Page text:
A common refrain from pro-union campaigners has been for the SNP to provide detail around “what independence would look like”. To the extent that a vision of an independent Scotland has been provided by the SNP (not necessarily by Yes Scotland), differences with the status quo have been minimised.
The vision that the SNP have articulated has suggested a great deal of continuity: the Common Travel Area between the UK and the Republic of Ireland provides a model of continuing open borders; maintenance of the monarchy; continued membership of the EU and NATO; an emphasised “Social Union”; evidence that maintenance of the level of tax-and-spend is affordable; and, especially, the favoured option of a Sterling Union. This vision has led to the response from some on the pro-independence side that this does not optimally use the levers of independence, but it has also seemingly provoked the pro-union side (who might be expected to view this vision of continuity as second-best after their preferred union option) who also argue against this vision partially on the grounds that it would fail to deliver “genuine freedom”! Can we economically rationalise these positions?
Assume that, unless explicitly changed, “things” (by which I mean essentially everything) will continue to be the “same” after independence. What then is the value of independence? Independence could be viewed under the lens of real option theory: a real option is “the right — but not the obligation — to undertake certain … initiatives”. Under union, the Scottish Parliament cannot award itself new powers and “things” will of course continue to be the “same”. Under independence, “things” are the “same” until such time as, presumably, we don’t like this “same” path for “things” and the Parliament exercises this option and decide to change these “things”. Options are always valuable (since they represent a right but not an obligation). This means that if the SNP can make the case that “things” will continue to be the “same” after independence, and that independence represents an “option” to change things then, by this logic, independence is objectively optimal.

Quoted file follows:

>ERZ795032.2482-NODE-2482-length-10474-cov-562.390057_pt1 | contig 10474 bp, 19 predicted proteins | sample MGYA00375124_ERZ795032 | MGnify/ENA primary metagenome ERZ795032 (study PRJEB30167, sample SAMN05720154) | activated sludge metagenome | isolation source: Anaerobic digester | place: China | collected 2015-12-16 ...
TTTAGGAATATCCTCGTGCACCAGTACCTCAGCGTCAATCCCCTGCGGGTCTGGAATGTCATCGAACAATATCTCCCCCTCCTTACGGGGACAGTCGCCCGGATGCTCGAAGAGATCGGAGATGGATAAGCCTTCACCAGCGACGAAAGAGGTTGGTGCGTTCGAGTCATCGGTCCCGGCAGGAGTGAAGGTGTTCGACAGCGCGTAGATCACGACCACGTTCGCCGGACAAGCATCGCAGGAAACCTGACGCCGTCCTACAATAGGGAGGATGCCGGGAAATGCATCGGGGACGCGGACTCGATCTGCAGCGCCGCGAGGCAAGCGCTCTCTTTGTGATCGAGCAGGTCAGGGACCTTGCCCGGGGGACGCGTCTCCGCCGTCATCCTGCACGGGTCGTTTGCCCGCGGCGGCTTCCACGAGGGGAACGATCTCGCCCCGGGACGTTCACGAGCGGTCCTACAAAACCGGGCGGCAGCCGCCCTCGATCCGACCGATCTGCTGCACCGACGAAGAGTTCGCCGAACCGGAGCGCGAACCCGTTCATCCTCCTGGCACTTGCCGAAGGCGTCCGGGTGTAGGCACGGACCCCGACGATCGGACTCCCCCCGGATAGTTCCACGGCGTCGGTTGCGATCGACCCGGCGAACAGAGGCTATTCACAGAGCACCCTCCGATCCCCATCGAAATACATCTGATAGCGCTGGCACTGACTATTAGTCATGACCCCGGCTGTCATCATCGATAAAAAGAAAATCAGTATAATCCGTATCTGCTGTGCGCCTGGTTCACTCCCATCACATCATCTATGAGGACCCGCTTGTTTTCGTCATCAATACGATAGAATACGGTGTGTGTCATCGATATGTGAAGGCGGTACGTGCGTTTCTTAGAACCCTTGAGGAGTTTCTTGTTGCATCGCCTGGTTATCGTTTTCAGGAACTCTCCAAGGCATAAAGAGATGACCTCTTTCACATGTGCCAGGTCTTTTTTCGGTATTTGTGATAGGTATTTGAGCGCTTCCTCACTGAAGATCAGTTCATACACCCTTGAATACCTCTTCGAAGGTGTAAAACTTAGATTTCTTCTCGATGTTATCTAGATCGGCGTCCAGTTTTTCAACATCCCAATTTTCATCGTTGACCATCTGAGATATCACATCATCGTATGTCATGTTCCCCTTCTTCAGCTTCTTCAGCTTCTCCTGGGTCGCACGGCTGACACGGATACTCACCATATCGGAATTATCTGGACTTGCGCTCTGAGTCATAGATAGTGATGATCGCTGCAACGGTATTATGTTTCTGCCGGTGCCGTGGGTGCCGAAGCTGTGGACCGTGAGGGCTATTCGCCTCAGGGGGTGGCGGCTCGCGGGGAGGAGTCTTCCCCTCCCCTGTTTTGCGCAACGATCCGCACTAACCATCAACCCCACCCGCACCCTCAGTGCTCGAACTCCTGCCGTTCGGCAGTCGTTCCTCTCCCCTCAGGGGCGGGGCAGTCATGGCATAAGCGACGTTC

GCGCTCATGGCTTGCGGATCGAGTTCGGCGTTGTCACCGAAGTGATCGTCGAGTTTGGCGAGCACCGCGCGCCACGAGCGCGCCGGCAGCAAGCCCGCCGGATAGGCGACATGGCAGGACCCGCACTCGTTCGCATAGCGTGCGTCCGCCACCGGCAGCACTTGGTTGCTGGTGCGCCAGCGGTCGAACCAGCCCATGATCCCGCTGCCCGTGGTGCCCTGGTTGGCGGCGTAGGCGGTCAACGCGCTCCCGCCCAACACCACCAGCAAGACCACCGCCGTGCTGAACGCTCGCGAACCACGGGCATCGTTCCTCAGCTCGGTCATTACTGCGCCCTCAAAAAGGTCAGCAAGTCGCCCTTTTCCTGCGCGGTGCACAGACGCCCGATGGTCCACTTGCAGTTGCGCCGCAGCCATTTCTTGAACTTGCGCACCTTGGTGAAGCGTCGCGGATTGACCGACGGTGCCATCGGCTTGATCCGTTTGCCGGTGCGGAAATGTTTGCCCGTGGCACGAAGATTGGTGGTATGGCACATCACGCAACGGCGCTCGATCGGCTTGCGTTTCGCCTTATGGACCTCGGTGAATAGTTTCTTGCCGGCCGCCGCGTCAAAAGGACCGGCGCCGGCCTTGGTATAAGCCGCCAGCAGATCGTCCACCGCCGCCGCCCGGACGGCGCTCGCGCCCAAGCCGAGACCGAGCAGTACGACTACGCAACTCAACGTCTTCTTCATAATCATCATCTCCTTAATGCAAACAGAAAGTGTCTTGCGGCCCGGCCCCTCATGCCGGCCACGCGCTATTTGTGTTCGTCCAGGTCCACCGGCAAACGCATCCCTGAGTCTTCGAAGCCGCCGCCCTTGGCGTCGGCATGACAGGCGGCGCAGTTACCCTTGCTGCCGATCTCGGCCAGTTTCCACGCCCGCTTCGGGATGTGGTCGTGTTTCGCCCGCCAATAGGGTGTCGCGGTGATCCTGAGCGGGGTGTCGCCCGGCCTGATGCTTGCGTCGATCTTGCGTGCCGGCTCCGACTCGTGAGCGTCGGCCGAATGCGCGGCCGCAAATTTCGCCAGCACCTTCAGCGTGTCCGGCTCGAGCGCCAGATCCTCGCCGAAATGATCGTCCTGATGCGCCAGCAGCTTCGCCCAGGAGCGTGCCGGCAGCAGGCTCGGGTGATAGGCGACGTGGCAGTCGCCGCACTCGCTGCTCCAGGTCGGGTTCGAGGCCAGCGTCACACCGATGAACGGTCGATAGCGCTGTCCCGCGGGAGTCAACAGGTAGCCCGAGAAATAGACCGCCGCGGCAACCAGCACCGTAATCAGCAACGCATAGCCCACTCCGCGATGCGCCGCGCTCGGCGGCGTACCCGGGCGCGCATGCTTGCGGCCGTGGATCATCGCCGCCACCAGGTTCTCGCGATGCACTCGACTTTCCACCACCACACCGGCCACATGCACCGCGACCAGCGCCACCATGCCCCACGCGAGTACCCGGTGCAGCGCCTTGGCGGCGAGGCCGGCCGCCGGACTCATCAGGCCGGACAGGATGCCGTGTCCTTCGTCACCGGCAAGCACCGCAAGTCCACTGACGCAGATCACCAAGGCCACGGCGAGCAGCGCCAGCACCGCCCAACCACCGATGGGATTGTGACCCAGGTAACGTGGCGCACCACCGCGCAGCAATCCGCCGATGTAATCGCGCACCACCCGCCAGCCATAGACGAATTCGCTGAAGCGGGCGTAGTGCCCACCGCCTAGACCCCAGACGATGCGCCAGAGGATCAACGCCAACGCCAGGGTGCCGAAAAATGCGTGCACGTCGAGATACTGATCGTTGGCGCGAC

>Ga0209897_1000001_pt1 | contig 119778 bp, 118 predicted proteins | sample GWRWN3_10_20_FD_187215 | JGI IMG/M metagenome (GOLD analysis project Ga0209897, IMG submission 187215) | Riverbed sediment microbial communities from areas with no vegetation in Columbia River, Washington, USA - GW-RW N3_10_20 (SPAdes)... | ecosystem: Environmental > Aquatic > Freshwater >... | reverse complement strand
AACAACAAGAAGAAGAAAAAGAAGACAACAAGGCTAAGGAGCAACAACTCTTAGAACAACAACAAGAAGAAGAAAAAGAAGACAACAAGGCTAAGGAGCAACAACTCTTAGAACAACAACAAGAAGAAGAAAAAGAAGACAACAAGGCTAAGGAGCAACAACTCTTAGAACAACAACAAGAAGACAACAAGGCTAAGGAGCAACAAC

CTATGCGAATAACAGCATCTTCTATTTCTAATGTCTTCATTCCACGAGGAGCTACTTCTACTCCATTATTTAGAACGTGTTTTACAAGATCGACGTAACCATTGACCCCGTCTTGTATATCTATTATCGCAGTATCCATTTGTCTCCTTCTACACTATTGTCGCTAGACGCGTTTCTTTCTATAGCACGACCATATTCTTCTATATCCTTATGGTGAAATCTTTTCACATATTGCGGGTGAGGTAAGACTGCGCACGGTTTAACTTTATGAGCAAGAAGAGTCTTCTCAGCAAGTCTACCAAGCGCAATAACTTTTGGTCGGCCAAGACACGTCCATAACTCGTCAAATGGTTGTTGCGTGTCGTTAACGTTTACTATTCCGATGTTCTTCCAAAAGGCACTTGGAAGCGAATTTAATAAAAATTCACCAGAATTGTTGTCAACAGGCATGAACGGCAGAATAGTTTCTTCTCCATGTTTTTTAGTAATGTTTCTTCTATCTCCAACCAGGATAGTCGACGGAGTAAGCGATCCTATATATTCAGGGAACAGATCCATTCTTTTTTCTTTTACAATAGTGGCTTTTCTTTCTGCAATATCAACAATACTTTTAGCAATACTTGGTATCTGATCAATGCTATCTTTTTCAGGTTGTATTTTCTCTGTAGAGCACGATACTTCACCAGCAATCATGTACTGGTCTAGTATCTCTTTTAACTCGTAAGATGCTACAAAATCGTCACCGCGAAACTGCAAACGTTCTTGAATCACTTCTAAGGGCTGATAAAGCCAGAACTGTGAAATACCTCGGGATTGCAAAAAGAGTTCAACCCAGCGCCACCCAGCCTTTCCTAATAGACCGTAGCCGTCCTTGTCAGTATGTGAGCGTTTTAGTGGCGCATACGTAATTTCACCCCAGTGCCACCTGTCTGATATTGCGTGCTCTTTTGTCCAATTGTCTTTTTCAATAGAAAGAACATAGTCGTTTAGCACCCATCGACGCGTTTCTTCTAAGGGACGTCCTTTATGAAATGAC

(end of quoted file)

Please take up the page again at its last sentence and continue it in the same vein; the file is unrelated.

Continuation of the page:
This is a potential explanation for the Independence-lite vision of the SNP which essentially points to how similar “things” will be after independence. It presents a scenario under which independence is almost objectively optimal. This is also a potential explanation for the vociferous objections to this vision from those opposed to independence. To counter the SNP vision, the pro-union campaign has to convince voters that “things” will not be the “same” after independence and they essentially have three channels in which to do this:
- the first is to assert that “things” will not be the “same” even under the SNP’s vision because of, for example, transition costs or risk exposures;
- the second is to claim that the SNP’s vision is impossible to implement, and so we cannot keep “things” the “same” (as in the HM Treasury paper on a Sterling Union);
- and the third channel is to argue that “things” won’t be the “same” because the option will be exercised immediately: an independent Scotland will choose “genuine freedom” instead of keeping “things” the “same”.
This sums up many of the campaign dynamics so far: the logical optimality of independence under the assumption of keeping “things” the “same” perhaps explains the SNP’s Independence-lite vision; And the third channel available to the pro-union campaigners perhaps explains the enthusiasm with which they point out that constrained independence does not represent real independence.